James Alfred Lighthipe (20 Dec. 1857 - 10 April
Lewis Henry Lighthipe
was married to Helen McFarlane, and together they had three children, Marion,
William, and Alice.
Trinity Episcopal Church on Mill Street in Vincentown, was one of Lighthipe’s
postings. “The cornerstone of [Trinity
Episcopal] church was laid on September 27, 1871 by a Bishop Oldenheimer and the church had its first service on June
2, 1872. The Rev. Lewis H. Lighthipe was the first vicar… The parish was officially
organized April 14, 1873. In records
written the day after Easter that year, Rev. Lighthipe
wrote, “At this time, there are twenty-seven families, eighty seven
individuals, eighteen communicants and thirty-one people in Sunday
School.” (2) Lighthipes’
tenure at Trinity was long, but not without controversy.
New Experience for an Old Church (1895
December 24) The New York Times
NEW-BRUNSWICK, N.J., Dec. 23 . –
The Trinity Episcopal Church at Woodbridge has closed Sunday for the first
time in 144 years. The cause was a
quarrel between the Vestry and the Rev. L.H. Lighthipe,
who had been rector of the church several years. He was asked to resign two weeks ago, and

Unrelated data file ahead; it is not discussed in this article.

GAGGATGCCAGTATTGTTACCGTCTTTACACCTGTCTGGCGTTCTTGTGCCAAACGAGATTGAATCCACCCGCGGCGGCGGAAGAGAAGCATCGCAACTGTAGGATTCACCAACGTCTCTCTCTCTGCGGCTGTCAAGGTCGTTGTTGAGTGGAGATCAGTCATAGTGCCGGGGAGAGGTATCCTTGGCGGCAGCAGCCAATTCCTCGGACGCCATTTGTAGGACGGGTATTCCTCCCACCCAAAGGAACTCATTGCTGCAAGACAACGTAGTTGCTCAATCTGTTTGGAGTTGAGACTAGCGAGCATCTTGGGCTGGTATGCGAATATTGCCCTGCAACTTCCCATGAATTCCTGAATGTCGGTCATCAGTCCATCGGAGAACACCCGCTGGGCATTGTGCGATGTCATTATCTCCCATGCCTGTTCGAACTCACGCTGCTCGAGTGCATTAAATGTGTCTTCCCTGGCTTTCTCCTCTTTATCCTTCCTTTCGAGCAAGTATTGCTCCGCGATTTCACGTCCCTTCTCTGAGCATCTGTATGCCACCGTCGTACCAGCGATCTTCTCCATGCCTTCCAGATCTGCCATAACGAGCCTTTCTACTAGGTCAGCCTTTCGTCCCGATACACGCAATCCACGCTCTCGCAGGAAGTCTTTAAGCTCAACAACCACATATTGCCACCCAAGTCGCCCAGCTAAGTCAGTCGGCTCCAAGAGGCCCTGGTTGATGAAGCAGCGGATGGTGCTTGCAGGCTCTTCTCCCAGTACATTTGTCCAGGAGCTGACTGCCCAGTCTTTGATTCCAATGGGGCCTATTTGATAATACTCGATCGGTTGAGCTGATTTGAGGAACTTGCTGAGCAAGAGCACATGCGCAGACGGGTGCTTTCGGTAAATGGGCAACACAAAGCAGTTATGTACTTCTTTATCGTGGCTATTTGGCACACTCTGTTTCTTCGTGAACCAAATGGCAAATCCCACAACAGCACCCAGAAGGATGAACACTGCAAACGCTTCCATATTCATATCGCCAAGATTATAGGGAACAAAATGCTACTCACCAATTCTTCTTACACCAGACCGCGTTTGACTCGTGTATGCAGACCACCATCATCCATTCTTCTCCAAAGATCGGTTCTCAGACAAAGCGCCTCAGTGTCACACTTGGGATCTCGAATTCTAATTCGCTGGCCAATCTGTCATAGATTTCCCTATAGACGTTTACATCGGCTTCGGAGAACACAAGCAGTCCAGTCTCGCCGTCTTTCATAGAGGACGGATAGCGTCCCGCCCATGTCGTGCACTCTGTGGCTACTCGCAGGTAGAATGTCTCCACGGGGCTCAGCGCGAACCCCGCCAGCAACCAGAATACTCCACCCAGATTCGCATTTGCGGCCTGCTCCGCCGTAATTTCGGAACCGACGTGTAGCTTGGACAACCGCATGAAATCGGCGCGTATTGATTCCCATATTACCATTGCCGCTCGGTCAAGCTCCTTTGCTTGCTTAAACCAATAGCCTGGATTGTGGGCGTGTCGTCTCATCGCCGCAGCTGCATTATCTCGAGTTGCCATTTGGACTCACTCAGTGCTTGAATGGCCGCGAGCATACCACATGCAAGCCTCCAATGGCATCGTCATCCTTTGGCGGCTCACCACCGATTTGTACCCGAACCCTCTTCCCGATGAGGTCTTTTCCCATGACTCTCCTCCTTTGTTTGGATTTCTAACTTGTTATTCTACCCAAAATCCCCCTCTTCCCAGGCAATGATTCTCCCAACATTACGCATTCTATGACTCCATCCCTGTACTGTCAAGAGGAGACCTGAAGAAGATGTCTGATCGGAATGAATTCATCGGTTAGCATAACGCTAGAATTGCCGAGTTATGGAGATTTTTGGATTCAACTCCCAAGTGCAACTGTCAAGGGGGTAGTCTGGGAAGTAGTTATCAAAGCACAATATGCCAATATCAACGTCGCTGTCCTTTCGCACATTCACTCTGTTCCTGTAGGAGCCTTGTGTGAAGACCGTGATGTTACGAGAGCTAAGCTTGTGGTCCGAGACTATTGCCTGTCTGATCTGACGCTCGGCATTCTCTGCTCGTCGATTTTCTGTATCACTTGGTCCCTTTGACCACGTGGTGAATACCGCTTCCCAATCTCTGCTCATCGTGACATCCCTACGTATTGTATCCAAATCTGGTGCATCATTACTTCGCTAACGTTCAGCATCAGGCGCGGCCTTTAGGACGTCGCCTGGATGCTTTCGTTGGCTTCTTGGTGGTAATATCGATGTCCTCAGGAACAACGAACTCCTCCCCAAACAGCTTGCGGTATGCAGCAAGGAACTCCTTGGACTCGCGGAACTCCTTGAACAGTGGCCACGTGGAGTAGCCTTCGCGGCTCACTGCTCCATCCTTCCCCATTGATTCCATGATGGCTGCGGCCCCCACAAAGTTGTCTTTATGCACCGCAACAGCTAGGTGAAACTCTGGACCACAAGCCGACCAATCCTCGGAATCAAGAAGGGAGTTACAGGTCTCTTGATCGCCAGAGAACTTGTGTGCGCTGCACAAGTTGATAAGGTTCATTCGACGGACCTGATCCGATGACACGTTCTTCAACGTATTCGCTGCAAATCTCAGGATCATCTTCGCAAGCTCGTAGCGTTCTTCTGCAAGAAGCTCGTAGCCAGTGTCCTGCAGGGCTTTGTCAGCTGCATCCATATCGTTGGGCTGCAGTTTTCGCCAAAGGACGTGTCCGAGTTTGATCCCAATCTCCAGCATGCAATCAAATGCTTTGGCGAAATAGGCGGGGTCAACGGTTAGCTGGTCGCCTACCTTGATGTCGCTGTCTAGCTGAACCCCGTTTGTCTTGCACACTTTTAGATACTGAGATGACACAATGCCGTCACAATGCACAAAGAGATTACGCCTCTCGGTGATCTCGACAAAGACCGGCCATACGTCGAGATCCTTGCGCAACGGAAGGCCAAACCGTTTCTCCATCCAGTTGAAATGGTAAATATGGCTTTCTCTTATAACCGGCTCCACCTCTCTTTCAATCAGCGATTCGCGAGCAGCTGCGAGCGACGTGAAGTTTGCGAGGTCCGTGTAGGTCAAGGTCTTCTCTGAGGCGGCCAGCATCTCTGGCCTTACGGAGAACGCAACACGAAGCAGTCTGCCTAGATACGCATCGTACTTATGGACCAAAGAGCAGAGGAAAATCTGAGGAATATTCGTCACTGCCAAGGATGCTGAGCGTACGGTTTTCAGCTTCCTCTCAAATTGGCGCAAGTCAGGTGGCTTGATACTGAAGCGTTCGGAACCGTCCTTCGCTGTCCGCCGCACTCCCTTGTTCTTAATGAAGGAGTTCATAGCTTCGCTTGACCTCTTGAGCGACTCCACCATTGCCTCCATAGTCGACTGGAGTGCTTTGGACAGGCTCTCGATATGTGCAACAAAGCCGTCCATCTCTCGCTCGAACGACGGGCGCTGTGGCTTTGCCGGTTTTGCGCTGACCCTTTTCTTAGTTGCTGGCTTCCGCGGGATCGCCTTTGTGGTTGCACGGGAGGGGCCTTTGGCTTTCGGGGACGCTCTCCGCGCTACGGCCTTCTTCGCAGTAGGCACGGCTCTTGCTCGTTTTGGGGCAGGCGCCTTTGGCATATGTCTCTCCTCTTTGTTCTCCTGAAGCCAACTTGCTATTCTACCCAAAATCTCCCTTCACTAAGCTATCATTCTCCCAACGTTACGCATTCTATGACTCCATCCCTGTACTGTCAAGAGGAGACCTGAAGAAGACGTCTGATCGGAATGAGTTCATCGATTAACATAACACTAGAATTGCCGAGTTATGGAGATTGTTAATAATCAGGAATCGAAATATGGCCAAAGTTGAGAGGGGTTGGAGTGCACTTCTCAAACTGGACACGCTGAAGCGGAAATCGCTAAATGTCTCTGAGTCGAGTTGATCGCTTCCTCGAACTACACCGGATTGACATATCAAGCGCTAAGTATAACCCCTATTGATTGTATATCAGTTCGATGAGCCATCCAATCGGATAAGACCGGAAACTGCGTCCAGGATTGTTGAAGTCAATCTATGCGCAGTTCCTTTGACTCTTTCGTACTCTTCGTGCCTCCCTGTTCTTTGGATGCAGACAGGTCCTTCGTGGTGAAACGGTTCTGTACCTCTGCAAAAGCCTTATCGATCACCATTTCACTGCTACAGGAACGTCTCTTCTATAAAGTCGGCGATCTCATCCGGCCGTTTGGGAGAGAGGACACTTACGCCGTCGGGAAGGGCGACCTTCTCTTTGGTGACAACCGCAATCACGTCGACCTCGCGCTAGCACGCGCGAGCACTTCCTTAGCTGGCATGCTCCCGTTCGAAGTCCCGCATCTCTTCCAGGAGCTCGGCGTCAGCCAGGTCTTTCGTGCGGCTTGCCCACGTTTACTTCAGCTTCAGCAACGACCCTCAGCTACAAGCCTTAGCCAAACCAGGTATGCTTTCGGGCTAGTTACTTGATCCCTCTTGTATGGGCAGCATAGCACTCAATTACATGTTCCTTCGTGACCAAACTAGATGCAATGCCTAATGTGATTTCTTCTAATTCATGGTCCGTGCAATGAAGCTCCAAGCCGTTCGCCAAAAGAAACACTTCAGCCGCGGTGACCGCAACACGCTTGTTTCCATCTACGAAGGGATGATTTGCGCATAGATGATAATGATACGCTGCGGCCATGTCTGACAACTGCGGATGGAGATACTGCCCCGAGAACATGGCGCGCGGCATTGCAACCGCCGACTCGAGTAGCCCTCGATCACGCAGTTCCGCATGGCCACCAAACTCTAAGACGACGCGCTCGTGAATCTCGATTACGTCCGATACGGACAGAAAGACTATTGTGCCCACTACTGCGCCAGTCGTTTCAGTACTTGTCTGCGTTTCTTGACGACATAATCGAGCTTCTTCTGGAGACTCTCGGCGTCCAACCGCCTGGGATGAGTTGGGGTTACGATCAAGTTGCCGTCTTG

said he would resign when the parish should pay him his salary, which had not
been paid for a long time. Some of the
property of the church was mortgaged and the pastor was paid, and last week
he went to Jacksonville, Fla., to take charge of a parish. The church was built in 1754.
According to Barnhart, Lighthipe
returned to New Jersey ca. 1899.
Whether he resumed a pastoral post is unclear.
Partial List of Publications:
Lighthipe, L. H. (1886) Notes on the New Jersey flora. Bulletin
of the Torrey Botanical Club 13(1): 4-5.
Rowlee, W. W., Charles E. Bessey,
L. H. Lighthipe, George V. Nash (1893) Botanical
Notes. Bulletin of the Torrey Botanical Club 20(2): 68-70.
Berry, Edward W. and L.H. Lighthipe (1905) Proceedings of the Club. Torreya 5(5):
1. Spamer, Earle E., Edward Daeschler,
and L. Gay Vosterys-Shapiro (1995 ) A study of fossil vertebrate types in the
Academy of Natural Sciences of Philadelphia:
Taxonomic, systematic, and historical perspectives. Philadelphia: The Academy of Natural Sciences of
Philadelphia Special Publication 16.